A Three Year Old Girl

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A Three-Year Old Girl
McAdam Railway Station #3

“I often see her, walking around,
standing in a doorway,
looking into a room.

She’s very curious
but never says a word.
Doesn’t ask questions.

She’s not scary at all,
like some of the others.

There are rooms here
where people won’t go
if they’re alone.

But they mean no harm,
these broken ghosts.

They’re lost, nowhere
else to go, I guess.
Just missed the last train”

Comment: Another story from Elsie, who says she often sees this young child in one room or another. The station is indeed filled with many memories and you can feel warm and cold presences throughout the building. Some rooms are filled with foreboding, while others are warm and comforting. Many old buildings have these qualities as do the old iron age walled camps scattered around the south of England. Maiden Castle and Badbury Rings spring to mind, as do Westbury White Horse, Corfe Castle and parts of Brownsea Island in Poole Harbour. Do I believe in ghosts? I echo the words of my mentor and fellow-countryman, Dylan Thomas: “I’d be a fool if I didn’t.”

Fourteen

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Fourteen
McAdam Railway Station 2

“Fourteen years old, he was.
Left school to work at the station.
Pushed brooms, did the cleaning.

Walked into the men’s washroom
early one morning to give it a clean.
Found a man hanging there, dead.

Took out his pocket knife,
cut him down, called for help.

I met him at the station
when he was ninety-three.

He told me all about it,
shrunk in size he did
as he told his story, shrunk

until he was the same size
he was at fourteen.”

Comment:
Another story from Elsie, one of the guides at the McAdam Railway Station and the President of the Macadam Historical Association. A true historian, she is gifted with an uncanny ability to condense a remembered incident into a minimum of poetic words. Thank you, Elsie, for allowing me to access your memory and repeat what you told me. It is an honor and a pleasure to do so.

Macadam: Before & After

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Macadam: Before & After

Yesterday, I traveled to Macadam Railway Station to spend a day with two of my friends, Geoff Slater (artist) and Jessi Green (writer). Geoff is painting a mural for the historic building. It depicts an incident from WWI in which Canadian Railway Engineers and troops rebuilt a railway bridge in Northern France that had been destroyed by the enemy. When I arrived in Macadam, Geoff took Jessi and I to see the then current state of his painting (as shown above, Before). After lunch, Jessi and I would discuss sundry writing topics, including when, ho, and what to revise, as well as our various writing  projects while Geoff continued with his painting.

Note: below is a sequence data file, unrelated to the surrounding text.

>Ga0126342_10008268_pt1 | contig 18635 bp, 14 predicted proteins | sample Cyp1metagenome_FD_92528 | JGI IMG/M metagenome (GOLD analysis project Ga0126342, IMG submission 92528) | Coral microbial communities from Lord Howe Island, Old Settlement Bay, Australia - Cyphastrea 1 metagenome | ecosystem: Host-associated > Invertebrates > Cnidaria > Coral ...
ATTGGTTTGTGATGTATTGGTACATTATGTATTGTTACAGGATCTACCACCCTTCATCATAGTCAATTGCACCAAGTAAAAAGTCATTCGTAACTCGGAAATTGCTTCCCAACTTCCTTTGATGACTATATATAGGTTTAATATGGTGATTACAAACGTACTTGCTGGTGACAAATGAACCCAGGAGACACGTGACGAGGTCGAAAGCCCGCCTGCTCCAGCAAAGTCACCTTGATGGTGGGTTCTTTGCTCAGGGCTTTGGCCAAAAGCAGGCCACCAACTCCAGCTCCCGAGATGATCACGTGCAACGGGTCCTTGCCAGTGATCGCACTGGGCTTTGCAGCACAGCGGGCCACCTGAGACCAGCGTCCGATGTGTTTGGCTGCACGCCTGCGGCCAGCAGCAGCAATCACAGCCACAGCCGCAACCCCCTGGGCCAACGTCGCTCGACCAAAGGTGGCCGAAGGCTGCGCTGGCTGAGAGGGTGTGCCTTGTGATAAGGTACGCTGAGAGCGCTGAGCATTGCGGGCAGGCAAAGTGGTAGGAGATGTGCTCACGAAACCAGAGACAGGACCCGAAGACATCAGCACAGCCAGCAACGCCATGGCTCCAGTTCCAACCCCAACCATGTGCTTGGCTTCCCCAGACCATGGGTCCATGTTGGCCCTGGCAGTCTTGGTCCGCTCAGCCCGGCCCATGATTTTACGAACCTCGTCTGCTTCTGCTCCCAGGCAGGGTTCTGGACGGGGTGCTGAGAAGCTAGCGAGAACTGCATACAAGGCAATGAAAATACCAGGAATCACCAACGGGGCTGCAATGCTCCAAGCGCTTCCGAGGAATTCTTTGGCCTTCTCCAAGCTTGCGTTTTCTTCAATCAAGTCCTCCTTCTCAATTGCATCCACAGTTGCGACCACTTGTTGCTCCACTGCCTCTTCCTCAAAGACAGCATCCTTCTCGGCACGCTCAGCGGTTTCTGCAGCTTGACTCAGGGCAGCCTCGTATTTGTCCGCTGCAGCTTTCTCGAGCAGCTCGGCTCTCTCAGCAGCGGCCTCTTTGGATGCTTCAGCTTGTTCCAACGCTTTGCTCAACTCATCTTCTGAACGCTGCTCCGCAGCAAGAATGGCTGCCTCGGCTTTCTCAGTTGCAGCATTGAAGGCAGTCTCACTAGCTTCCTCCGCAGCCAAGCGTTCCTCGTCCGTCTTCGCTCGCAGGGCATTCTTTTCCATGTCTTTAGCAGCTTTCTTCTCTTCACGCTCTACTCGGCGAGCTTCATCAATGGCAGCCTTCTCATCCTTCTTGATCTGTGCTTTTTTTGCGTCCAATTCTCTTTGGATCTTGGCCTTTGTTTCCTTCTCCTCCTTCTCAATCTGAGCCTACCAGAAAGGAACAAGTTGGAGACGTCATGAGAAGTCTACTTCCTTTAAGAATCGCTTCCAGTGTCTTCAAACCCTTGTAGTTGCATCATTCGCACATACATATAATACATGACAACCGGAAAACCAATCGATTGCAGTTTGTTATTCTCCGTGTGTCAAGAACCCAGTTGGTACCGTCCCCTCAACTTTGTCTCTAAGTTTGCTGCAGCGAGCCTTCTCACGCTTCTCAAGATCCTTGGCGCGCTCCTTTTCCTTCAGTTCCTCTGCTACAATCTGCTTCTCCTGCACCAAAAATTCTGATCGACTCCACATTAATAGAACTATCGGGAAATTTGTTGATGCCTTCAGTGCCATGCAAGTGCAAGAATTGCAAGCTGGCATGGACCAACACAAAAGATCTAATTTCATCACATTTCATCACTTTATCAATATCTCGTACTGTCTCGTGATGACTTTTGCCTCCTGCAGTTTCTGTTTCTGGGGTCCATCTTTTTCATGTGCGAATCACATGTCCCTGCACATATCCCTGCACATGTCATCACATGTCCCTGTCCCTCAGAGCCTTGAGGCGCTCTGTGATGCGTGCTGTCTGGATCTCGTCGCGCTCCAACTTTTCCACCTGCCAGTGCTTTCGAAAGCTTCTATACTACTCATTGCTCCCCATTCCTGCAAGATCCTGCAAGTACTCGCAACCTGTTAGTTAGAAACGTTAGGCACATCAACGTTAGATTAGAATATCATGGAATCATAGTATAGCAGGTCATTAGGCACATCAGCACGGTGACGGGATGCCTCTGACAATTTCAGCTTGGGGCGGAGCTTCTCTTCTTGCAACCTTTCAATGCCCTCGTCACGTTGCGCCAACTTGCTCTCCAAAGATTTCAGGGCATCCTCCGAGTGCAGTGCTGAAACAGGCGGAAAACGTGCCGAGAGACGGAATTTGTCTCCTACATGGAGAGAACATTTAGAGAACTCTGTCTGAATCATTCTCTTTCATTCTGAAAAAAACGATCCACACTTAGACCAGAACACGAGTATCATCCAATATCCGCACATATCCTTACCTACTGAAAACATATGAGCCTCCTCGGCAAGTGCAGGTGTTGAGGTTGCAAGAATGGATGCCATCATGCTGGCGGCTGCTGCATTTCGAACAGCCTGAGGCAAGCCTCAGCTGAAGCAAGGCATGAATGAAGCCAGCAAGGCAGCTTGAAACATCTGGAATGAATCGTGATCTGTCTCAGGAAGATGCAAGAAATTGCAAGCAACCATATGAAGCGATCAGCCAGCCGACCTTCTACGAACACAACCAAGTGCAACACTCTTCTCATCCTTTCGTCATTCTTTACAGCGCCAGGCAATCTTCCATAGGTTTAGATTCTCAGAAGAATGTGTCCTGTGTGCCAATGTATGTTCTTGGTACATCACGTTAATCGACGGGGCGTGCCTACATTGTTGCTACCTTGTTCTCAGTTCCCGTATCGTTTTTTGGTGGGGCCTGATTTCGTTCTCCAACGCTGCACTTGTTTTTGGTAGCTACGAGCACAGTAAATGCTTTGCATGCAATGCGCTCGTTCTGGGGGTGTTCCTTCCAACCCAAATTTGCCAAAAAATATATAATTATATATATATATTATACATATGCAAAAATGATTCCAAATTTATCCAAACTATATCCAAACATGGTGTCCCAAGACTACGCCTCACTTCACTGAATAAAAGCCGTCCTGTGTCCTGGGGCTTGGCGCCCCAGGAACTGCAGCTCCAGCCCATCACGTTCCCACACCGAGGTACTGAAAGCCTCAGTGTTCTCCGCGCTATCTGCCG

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On the wall opposite the mural hangs a plaque dedicated to the memory of those Canadian Railway Engineers, probably the best in the world at the time, who made such reconstruction possible. The juxtaposition of mural and plaque make a fitting tribute to the role of the railway in WWI. The Macadam Railway Station is a protected historical site and a work of art in itself . What a pleasure it was to visit there as an invited guest.

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This is the dining room and immediately below you will see photos of the beautiful working bureau, over a hundred years old, and the grandmother clock that hangs on the wall beside the bureau.

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During the afternoon, we were blessed by the arrival of a train. In many ways, it was a ghost train, hauling with it so many memories of the past when railways ruled and train travel was ubiquitous.

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Before leaving, we paid our respects to Geoff’s painting. He had been busy on the top right corner of the mural and had completed the insertion of the military personnel who were working on the new trestle bridge built to replace the one that had been destroyed. All in all, this was a fabulous day in which art, photography, memory, writing, planning all played a part. Some photos to end with: first of all, a selfie entitled Selfie with Coal Scuttle and wow, did that bring back some childhood memories; and then a close up of Geoff’s work for that afternoon Men on the Bridge. I will end by saying that Macadam Railway Station is a ‘must-see’ visit for all train enthusiasts as well as for the train generation who wish to maintain their links with that past.

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